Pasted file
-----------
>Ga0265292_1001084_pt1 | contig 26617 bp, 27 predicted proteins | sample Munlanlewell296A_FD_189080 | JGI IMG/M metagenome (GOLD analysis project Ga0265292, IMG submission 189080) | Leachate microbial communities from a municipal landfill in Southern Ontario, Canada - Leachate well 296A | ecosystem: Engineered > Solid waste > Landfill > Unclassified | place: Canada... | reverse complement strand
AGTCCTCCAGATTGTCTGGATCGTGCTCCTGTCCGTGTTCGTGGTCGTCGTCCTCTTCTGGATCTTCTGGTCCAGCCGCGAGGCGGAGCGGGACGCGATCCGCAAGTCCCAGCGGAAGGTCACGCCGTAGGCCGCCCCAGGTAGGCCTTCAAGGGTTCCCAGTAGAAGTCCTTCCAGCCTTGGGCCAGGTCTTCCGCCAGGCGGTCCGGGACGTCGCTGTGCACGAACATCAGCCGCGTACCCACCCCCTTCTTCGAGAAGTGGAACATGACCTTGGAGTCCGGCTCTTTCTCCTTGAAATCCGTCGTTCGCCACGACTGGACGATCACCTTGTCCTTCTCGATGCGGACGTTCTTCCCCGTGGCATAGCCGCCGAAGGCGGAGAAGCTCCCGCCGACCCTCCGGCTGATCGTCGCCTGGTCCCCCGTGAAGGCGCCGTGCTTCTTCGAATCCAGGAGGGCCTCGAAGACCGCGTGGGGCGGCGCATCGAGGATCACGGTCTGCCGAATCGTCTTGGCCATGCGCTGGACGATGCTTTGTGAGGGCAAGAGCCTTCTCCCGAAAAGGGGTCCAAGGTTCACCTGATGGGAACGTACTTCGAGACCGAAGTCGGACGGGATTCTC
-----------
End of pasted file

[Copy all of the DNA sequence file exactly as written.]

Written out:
>Ga0265292_1001084_pt1 | contig 26617 bp, 27 predicted proteins | sample Munlanlewell296A_FD_189080 | JGI IMG/M metagenome (GOLD analysis project Ga0265292, IMG submission 189080) | Leachate microbial communities from a municipal landfill in Southern Ontario, Canada - Leachate well 296A | ecosystem: Engineered > Solid waste > Landfill > Unclassified | place: Canada... | reverse complement strand
AGTCCTCCAGATTGTCTGGATCGTGCTCCTGTCCGTGTTCGTGGTCGTCGTCCTCTTCTGGATCTTCTGGTCCAGCCGCGAGGCGGAGCGGGACGCGATCCGCAAGTCCCAGCGGAAGGTCACGCCGTAGGCCGCCCCAGGTAGGCCTTCAAGGGTTCCCAGTAGAAGTCCTTCCAGCCTTGGGCCAGGTCTTCCGCCAGGCGGTCCGGGACGTCGCTGTGCACGAACATCAGCCGCGTACCCACCCCCTTCTTCGAGAAGTGGAACATGACCTTGGAGTCCGGCTCTTTCTCCTTGAAATCCGTCGTTCGCCACGACTGGACGATCACCTTGTCCTTCTCGATGCGGACGTTCTTCCCCGTGGCATAGCCGCCGAAGGCGGAGAAGCTCCCGCCGACCCTCCGGCTGATCGTCGCCTGGTCCCCCGTGAAGGCGCCGTGCTTCTTCGAATCCAGGAGGGCCTCGAAGACCGCGTGGGGCGGCGCATCGAGGATCACGGTCTGCCGAATCGTCTTGGCCATGCGCTGGACGATGCTTTGTGAGGGCAAGAGCCTTCTCCCGAAAAGGGGTCCAAGGTTCACCTGATGGGAACGTACTTCGAGACCGAAGTCGGACGGGATTCTC